But all that technology is also available to functionaries within the system. Thus we see that the communications apparatus within the system – whether it emanates from district, union, university, or state/federal agencies – is more sophisticated, and uses modern communications as subversively as it used to utilize and dominate the PTA and local media. They can also flood the internet with so much material that for those of us trying to mount an effective opposition, it’s like sipping from a fire hose, and you never know quite as much as the people who are producing the tsunami of schlock.

        Also, the stakes have become higher as education spending has increased.

        Finally, the sophistication of the communications industry has increased dramatically. If you have a look at the Frameworks Institute, a very skilled communications agency, you get an idea of the level of expertise that can be hired with our tax dollars to shape how we view what we’re trying to oppose 🙂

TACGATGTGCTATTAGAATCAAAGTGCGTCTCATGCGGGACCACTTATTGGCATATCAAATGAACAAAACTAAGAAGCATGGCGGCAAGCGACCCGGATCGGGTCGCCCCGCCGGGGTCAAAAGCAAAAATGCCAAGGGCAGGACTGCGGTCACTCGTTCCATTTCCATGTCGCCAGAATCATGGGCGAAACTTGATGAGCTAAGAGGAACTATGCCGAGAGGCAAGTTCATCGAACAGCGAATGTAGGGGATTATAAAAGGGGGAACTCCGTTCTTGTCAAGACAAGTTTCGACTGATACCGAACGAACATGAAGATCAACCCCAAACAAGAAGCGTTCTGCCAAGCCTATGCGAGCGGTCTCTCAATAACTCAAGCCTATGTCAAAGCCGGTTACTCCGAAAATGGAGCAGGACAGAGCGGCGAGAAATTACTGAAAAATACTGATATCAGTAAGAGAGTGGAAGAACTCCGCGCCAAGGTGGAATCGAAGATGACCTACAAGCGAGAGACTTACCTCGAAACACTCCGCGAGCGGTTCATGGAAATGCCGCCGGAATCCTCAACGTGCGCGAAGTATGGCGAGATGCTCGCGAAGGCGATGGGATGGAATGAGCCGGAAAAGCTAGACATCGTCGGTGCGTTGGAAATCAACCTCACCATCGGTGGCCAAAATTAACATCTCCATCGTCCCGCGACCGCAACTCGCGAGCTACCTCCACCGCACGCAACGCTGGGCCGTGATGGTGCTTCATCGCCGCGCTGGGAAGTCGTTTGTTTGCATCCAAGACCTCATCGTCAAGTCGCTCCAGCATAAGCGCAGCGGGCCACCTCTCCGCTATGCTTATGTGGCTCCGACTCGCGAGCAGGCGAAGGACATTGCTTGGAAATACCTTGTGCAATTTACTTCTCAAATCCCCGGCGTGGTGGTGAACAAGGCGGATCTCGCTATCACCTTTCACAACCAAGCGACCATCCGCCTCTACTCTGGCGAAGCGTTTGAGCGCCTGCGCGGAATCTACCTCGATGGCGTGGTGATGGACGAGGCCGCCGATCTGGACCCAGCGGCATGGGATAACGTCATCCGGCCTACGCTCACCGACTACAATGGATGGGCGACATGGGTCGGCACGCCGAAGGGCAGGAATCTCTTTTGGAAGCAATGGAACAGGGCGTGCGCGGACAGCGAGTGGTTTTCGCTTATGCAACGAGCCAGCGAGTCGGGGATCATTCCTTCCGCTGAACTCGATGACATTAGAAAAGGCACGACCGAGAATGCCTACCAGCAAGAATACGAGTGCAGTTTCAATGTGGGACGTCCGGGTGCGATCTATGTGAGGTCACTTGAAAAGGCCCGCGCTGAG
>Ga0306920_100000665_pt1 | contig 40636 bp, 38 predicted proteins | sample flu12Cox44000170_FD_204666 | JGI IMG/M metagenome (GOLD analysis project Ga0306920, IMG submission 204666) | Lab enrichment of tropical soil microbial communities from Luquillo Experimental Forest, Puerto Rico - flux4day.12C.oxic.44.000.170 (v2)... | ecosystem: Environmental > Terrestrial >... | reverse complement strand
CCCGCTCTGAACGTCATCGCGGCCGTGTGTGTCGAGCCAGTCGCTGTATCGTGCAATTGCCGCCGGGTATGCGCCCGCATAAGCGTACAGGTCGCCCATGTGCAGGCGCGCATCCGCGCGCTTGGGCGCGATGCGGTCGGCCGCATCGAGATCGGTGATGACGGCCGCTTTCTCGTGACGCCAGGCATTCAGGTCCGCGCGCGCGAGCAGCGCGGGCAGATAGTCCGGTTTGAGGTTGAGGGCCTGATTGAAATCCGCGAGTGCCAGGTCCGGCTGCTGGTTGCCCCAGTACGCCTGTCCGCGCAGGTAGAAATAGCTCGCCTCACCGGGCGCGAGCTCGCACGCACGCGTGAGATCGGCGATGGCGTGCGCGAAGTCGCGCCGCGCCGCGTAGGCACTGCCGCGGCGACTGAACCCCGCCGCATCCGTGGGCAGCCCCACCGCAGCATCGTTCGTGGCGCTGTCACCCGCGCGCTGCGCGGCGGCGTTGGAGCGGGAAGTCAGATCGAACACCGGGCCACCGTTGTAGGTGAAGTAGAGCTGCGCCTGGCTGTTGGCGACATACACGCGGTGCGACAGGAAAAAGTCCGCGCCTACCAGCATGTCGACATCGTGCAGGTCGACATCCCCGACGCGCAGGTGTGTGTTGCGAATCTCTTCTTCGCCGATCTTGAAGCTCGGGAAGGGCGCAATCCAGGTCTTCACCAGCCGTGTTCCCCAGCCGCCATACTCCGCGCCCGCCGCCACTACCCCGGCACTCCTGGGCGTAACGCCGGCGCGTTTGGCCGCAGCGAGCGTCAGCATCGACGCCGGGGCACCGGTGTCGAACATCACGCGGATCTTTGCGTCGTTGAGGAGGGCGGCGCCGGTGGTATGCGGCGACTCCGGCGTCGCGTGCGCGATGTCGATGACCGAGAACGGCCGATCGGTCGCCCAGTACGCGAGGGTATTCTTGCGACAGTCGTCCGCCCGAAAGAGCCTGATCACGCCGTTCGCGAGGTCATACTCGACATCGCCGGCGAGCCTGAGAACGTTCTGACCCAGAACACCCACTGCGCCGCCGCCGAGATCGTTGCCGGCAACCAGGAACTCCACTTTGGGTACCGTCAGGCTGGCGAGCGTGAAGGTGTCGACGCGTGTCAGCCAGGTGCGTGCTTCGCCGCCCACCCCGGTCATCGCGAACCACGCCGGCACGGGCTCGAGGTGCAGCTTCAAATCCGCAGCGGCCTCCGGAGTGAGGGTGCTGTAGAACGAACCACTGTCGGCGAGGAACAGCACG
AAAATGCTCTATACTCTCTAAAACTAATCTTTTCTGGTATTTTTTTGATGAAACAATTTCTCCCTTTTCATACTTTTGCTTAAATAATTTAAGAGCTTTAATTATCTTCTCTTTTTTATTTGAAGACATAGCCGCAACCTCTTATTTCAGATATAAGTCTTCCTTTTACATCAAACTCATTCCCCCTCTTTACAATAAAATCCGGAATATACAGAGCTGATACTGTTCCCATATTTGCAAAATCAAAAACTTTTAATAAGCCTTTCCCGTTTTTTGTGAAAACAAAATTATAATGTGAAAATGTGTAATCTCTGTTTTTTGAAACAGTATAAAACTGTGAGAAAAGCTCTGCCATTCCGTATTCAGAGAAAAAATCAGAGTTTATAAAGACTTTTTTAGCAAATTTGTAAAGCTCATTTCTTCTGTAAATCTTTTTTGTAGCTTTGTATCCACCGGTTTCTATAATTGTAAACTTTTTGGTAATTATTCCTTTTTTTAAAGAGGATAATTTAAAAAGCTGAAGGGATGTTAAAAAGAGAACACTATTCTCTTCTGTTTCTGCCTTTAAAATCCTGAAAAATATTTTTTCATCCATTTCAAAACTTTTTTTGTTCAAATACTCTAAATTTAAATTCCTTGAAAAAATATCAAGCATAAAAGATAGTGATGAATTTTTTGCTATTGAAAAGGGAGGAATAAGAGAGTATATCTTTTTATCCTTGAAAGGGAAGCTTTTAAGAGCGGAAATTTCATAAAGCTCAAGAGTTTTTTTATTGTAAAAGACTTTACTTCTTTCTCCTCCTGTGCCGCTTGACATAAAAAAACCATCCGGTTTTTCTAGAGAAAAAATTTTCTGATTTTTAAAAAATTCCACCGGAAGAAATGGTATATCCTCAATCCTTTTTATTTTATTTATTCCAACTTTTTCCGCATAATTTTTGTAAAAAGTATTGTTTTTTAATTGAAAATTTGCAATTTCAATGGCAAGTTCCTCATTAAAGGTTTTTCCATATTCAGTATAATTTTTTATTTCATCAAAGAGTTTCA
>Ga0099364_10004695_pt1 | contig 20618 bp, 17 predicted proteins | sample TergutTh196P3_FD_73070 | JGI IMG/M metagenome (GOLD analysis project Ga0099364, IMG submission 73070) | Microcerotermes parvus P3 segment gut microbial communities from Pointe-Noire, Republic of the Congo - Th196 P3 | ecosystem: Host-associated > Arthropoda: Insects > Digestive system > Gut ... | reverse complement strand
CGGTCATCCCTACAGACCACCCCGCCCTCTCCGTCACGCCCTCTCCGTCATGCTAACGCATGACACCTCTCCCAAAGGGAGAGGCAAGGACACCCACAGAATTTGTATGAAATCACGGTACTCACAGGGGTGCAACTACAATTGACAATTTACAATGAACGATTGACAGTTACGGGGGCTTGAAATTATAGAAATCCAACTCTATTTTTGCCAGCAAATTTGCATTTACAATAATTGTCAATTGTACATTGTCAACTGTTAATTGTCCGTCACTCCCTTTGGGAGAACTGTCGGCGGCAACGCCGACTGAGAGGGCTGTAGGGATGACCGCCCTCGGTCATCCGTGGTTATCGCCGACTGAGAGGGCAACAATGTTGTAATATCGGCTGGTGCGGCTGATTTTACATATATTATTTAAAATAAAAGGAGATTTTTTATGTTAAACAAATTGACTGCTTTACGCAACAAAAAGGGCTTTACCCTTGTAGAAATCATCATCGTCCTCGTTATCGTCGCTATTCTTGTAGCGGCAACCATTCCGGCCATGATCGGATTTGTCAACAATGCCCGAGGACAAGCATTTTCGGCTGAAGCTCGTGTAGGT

Re your earlier comment, Victoria, I don’t think it matters whether we’re left or right of each other! Our point of agreement is that only the law can free parents to best serve their children, and the law can be influenced through legislation (ie politics) or through the courts. It’s my contention though that only in court is the playing field close to level.

        I think my key message is that it’s important to target the laws that create compulsory schooling, not to try to change the behaviour of system functionaries with the laws the way they currently are. That is futile, because functionaries cannot help but respond to the perverse incentive structure that a captive clientele presents them with.

        • I should have left my comment as “up or down” of yours instead of right or left since I meant it as if sighting-in a target – not politically. Political “sides” don’t matter to me as long as ensuring we are at least doing no more harm…doing the best by kids is ideal.